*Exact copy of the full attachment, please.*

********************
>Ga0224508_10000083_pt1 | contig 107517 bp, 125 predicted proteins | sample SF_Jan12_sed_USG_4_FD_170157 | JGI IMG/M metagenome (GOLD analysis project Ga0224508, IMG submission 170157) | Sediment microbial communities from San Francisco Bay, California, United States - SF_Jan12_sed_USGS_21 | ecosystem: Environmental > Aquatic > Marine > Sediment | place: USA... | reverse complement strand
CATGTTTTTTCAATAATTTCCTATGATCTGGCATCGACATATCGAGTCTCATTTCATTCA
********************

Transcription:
>Ga0224508_10000083_pt1 | contig 107517 bp, 125 predicted proteins | sample SF_Jan12_sed_USG_4_FD_170157 | JGI IMG/M metagenome (GOLD analysis project Ga0224508, IMG submission 170157) | Sediment microbial communities from San Francisco Bay, California, United States - SF_Jan12_sed_USGS_21 | ecosystem: Environmental > Aquatic > Marine > Sediment | place: USA... | reverse complement strand
CATGTTTTTTCAATAATTTCCTATGATCTGGCATCGACATATCGAGTCTCATTTCATTCA